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The Sixties and the decade's aftermath remains a fertile field of study. Researchers conclude that the end of Jim Crow medicine “provided the health care basis for southern Black advances on standardized testing in the 1980s.” But change also brought social disarray, massive school dropouts, and a national public policy of mass Black incarceration.
Two Studies: Drop-out or Push-out, and the Consequences of Jim Crow Medicine
A Black Agenda Radio commentary by Glen Ford
“The first wave of Black southern kids born and raised under integrated medicine did dramatically better on standardized tests than older children born into Jim Crow.”
You can’t wrap up the Black experience of the Sixties and put it in a box. Events that seemed like defeats at the time turned into victories, while what appeared as a glorious triumph might actually be a prelude to disastrous defeat. In many ways, the Sixties story is still unfolding. Two new studies shed additional light on those tumultuous times.
Three Chicago-based economistshave concluded that integration of southern hospitals in the mid-Sixties provided the health care basis for southern Black advances on standardized testing in the 1980s. In the 1950s and ‘60s South, Black children died before age 5 at many times the rate of white children. Under Jim Crow, public medicine was anything but equal. Blacks were often made to wait until all whites had been treated before seeing a doctor, or were barred from hospitals entirely. Then came the 1964 Civil Rights Act, which outlawed segregation in hospitals, and the next year the new Medicare program forced hospitals to obey the law or lose federal funds. According to the Chicago study, the first wave of Black southern kids born and raised under integrated medicine did dramatically better on standardized tests than older children born into Jim Crow. Northern Black kids, who had long had access to integrated medical care, did not register such dramatic gains. The southern children made bigger leaps, because they had so much farther to jump. One of the researchers summed it up, this way: “If you were born in 1962 in the South and you are Black, you did much worse on [standardized tests] than if you were born in 1969 in the South and are Black.” But if you were born in the North, “it doesn’t matter when you were born.”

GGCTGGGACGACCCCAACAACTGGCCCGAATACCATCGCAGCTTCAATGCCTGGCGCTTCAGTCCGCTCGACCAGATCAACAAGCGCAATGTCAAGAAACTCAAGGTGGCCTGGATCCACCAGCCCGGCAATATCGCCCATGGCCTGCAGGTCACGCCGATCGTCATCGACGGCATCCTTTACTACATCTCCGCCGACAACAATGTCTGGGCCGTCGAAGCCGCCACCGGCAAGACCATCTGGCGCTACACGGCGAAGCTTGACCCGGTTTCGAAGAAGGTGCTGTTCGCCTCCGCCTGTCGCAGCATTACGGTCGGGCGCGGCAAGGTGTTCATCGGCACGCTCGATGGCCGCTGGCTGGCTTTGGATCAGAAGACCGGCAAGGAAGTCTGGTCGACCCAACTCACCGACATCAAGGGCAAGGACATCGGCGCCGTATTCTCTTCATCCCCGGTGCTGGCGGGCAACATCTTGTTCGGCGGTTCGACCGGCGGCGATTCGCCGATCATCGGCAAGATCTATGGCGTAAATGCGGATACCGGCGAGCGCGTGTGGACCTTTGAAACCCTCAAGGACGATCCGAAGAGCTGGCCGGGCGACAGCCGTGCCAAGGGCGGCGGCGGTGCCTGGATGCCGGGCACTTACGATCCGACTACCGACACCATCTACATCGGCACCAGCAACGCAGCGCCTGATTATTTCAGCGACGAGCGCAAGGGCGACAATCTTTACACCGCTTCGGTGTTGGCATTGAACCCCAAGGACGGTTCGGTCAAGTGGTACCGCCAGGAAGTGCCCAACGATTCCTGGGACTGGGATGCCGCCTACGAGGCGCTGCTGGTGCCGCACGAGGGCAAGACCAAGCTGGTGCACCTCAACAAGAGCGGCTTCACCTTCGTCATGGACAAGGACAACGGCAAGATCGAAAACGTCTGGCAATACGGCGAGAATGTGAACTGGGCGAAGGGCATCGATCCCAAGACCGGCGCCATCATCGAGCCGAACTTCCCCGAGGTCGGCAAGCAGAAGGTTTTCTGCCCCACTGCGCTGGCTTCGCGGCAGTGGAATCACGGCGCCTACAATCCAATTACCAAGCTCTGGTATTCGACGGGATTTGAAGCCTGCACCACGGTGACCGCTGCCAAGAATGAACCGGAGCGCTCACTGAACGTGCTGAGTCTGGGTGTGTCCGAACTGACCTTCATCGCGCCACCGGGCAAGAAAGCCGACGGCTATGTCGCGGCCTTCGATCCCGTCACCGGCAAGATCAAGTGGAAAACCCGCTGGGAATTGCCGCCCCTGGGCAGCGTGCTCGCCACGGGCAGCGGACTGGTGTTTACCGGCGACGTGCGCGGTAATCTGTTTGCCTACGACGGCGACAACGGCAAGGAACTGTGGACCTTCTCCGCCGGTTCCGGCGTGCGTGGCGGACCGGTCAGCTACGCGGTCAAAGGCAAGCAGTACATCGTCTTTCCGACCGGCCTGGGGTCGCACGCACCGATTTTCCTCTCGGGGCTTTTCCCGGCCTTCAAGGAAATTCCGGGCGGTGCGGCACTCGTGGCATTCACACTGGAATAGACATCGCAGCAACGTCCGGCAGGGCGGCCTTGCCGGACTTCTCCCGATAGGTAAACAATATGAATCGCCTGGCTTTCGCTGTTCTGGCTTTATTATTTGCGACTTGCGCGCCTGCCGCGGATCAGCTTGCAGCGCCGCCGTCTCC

So, from a health care perspective, one can call the Sixties a great success for a certain cohort of southern Black children. And there are myriad other clear victories.
“Blacks have been over-policed, over-arrested, over-charged and over-sentenced.”
But the world that the Sixties created was not necessarily a better one for all Black children. There followed the great white backlash, with its public policy of mass Black incarceration, and accelerated white flight to the suburbs, which some white people blame on the civil disturbances of the Sixties. And, closely related to both mass Black incarceration and increasing segregation and isolation of Blacks in urban centers, is the massive Black school dropout phenomenon.
A new Northeastern University study attempts to put a dollar amount on what dropouts cost society, and themselves.
Every high school dropout costs the nation $292,000 in lost tax revenues, social services, and the cost of imprisoning those who get sucked into the system, according to the report. One out of every four Black dropouts is incarcerated or otherwise supervised by the state on any given day. Black female dropouts are nine times more likely to get pregnant than Black women that go to college. Black female-headed households proliferate because so many young Black men have dropped out and can't take care of families. The cost is high, but who is costing whom? Since the tail end of the Sixties, Blacks have been over-policed, over-arrested, over-charged and over-sentenced. We have been more pushed-out than dropped-out. So, rather than talk about what Black dropouts cost society, why not tally what white society is still costing us.
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